As I sit down to write this, it is my aim to do so humbly, not as one claiming to be an expert. It is my hope that you see me simply as one attempting to wrestle with the question of how best to communicate the message of God to a people who desperately need to hear it–who often don’t recognize this truth about themselves.
I write as both an observer of, and a participant in the practice of preaching. I am blessed to preach the majority of the year’s Sundays to a church of wonderful people, many of whom are truly hungry for what the Word of God has for them. I count this one of the greatest honors of my life. Each time I preach, I hope to faithfully answer the call to speak, “as one who speaks the very words of God (1 Peter 4:11, NIV).”
I want to state at the onset that I believe the Bible is the Word of God, recounting events that took place over a period of thousands of years, and written by the hands of men through whom the Holy Spirit chose to communicate.
I believe God Himself has been active in preserving throughout the centuries the words we read today. I believe as well that the message of the working of God throughout history is as relevant to people in the twenty-first century as it was to those who were a part of the original audiences.
Even as I write these words however, I feel a tension I’m guessing many of you feel as well.
Here’s how I would characterize it: We know the message of Scripture is powerful. We know the gospel changes lives. We believe wholeheartedly that His words are still relevant but . . . we also feel an ever-widening gap we are trying to span as we step into our pulpits (OK, I don’t have a pulpit anymore, and I’m sure many of you don’t either, but you get the picture).
As we stand on our side of the chasm, we observe from afar a world that is changing more rapidly than we could ever have imagined.
The complexities of the internet age have left us feeling overwhelmed and confused. Our desire to reach the people who stand across the divide compels us to do something, but what? We hear statements shouted loudly from the occupants who stand on the other side. They say things like, “the Church just isn’t relevant to me anymore.” Or, “I have no room in my life for outdated superstitions.”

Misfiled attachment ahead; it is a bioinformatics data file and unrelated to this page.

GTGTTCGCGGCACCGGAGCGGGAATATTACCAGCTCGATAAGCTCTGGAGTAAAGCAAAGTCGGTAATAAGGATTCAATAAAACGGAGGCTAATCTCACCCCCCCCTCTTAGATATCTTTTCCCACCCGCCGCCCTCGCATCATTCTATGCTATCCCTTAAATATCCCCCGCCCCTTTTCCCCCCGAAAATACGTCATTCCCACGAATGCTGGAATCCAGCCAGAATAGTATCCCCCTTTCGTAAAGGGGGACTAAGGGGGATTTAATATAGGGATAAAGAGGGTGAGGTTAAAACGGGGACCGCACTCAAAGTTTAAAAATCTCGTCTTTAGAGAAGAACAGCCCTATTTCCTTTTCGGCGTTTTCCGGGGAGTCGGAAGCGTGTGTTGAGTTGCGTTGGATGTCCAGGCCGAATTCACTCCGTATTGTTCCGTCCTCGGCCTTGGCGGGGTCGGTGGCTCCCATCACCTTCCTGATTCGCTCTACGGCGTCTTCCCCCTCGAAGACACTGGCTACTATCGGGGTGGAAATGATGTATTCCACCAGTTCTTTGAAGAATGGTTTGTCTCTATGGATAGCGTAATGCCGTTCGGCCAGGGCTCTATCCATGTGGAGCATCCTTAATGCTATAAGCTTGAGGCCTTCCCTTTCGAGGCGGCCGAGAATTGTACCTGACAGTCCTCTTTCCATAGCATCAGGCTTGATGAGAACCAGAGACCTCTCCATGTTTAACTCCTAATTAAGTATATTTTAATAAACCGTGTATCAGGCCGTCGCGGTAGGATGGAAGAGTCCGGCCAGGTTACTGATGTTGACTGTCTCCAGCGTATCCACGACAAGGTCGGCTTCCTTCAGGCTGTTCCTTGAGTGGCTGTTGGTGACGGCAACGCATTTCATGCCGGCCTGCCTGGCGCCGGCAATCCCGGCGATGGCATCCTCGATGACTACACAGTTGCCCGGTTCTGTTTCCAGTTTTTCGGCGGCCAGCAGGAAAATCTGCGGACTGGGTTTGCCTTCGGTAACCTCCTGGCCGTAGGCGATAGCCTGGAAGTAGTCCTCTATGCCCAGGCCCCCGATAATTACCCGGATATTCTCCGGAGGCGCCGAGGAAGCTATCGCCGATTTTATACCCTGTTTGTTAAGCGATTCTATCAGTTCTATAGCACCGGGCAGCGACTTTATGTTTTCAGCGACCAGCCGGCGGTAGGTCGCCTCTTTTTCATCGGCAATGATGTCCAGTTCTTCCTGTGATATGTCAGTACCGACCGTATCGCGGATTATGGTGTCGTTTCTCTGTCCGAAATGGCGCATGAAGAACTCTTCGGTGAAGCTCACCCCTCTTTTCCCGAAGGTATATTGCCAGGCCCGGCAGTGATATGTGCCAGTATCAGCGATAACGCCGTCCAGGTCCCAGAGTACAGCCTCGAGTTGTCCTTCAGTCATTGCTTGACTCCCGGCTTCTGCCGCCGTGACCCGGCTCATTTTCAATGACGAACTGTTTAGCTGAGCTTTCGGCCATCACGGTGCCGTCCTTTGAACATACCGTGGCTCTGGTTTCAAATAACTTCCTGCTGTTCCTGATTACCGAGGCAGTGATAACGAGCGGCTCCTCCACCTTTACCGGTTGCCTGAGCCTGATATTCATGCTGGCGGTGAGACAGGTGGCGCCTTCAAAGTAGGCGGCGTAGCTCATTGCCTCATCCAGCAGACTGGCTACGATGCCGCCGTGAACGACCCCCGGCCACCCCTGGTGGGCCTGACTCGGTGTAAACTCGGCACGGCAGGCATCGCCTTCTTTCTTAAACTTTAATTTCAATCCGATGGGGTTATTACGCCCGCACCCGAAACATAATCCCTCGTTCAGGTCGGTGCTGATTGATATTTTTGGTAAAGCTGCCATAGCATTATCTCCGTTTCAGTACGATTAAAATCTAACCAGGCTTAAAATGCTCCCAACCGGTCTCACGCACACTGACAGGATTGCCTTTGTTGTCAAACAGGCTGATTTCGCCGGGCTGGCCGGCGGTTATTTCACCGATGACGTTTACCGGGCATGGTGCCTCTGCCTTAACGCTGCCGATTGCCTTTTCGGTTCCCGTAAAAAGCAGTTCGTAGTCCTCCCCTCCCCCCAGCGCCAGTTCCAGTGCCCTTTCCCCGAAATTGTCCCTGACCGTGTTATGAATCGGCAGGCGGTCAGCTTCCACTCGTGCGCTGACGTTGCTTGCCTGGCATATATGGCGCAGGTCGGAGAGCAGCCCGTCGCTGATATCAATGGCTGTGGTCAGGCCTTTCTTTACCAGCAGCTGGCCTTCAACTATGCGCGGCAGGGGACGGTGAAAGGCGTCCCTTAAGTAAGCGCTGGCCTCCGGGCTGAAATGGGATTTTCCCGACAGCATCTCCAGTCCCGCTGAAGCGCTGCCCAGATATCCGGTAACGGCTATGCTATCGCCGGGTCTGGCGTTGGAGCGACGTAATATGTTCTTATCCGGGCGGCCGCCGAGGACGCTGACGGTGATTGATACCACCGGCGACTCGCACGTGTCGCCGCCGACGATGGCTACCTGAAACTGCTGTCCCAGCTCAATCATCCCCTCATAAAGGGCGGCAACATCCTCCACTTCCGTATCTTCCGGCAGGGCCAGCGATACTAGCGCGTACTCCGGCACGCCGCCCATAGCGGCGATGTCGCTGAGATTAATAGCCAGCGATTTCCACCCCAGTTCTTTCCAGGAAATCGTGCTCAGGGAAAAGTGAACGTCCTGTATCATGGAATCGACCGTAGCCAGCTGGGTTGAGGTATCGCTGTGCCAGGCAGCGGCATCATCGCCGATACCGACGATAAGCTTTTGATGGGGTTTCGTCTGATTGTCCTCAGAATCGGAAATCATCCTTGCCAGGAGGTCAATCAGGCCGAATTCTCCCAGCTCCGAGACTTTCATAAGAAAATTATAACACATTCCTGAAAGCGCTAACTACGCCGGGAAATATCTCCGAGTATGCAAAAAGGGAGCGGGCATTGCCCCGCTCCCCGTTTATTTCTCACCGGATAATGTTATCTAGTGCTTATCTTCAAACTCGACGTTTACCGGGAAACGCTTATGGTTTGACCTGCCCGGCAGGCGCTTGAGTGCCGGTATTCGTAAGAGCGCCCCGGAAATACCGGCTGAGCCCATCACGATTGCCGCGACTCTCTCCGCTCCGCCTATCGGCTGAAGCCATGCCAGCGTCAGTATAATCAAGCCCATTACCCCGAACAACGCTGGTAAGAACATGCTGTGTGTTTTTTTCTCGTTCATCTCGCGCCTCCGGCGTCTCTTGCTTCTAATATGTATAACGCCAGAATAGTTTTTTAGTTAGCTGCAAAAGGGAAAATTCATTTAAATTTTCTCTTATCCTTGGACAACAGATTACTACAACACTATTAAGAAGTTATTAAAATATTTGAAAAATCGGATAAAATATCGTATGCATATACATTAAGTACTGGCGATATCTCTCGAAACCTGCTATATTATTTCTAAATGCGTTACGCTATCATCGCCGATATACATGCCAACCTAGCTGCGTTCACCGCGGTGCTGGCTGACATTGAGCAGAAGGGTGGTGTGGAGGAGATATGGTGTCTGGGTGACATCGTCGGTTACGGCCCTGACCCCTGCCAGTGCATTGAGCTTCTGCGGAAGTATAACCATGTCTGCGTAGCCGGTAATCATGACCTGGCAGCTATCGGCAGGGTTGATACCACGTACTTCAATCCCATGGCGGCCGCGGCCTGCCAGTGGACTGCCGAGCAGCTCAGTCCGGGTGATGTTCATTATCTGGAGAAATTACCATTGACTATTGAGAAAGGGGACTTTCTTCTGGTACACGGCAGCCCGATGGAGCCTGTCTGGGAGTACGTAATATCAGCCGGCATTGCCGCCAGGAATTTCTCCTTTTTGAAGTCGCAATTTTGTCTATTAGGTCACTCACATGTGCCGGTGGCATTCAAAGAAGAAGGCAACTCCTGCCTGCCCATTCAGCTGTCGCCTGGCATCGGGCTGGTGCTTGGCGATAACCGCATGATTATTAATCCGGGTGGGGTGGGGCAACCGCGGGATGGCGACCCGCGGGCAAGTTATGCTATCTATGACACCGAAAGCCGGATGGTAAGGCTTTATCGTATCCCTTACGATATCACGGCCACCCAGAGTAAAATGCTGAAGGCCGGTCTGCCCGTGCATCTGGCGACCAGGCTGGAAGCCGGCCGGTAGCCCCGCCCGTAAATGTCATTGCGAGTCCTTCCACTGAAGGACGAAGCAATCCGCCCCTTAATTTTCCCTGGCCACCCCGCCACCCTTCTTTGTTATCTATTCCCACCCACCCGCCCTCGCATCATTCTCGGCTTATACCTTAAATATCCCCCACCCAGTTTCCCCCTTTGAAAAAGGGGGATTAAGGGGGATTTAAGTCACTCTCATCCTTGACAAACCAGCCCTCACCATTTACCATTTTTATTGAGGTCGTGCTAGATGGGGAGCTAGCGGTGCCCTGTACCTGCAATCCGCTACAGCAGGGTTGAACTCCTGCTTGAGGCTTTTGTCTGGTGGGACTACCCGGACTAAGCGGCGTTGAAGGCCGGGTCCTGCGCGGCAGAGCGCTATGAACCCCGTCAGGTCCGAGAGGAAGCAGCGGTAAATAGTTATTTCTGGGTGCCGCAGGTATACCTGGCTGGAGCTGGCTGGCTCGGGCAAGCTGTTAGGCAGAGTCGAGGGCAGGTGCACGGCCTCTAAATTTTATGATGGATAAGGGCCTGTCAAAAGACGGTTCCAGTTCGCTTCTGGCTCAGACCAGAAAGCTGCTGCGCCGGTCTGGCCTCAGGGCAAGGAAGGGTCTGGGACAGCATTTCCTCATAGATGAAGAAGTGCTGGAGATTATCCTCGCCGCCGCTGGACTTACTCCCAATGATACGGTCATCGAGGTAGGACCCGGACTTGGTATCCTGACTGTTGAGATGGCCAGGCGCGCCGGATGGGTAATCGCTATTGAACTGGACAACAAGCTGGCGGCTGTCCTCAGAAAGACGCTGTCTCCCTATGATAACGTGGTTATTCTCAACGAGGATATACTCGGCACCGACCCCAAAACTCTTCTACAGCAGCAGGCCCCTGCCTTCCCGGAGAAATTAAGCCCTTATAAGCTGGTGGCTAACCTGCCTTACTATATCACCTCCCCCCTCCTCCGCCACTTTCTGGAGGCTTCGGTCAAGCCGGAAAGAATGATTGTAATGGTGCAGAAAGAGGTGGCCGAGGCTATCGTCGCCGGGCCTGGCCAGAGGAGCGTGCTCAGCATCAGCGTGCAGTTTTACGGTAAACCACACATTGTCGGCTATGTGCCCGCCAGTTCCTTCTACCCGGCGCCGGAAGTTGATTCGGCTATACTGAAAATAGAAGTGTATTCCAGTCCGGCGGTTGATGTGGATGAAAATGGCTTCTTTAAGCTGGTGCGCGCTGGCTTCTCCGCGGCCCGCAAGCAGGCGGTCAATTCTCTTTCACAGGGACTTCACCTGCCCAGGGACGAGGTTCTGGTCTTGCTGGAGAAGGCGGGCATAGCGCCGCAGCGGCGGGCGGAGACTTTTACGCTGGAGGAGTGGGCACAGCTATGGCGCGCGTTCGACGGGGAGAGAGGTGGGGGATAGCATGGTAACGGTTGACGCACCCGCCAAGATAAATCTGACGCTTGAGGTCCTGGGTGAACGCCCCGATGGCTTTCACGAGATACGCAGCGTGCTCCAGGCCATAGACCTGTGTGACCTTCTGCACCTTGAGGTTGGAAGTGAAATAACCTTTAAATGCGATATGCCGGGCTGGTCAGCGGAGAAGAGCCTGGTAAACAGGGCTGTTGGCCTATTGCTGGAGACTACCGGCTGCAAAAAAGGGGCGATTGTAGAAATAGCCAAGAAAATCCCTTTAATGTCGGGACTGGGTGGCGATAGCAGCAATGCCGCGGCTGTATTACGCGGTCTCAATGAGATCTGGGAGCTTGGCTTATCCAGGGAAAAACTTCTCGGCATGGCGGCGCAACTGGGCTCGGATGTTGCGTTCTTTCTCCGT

We look at our churches and we wonder . . . could they be right? Is the Church still relevant? Does the message of Jesus still matter? What about the Bible as a whole? Yes, we conclude. Jesus’ message does still matter, but how can we convince those who stand across the divide? The gap is just too wide.
Knowing we aren’t likely to see culture move in our direction, we find another way to shrink the gap.
Maybe, if we could simply compromise on a few of the issues that have caused so many to turn their back on the Church, we think, then they would see that the Church is, in fact, still relevant. What could that hurt? We will still have Jesus, after all. We’ve simply made a few allowances, hoping that this will remove some of the stigmas associated with the Church and the message of the Bible.
Maybe, we decide, it would be alright for followers of Jesus to test the waters of sexuality a little before getting married. Possibly, we think, if Jesus had stepped on the scene in the 21st century as opposed to the 1st, he would have had a different take on the myriad issues surrounding gender. And . . . God wouldn’t ask two people to stay in a miserable marriage, because, of course, He really does want you to be happy. Maybe, we have been too dogmatic. Yes, that must be it! We need a fresh reading of the Bible–one that is a bit more appealing to the culture of the day. I suppose we could go that direction. Many are.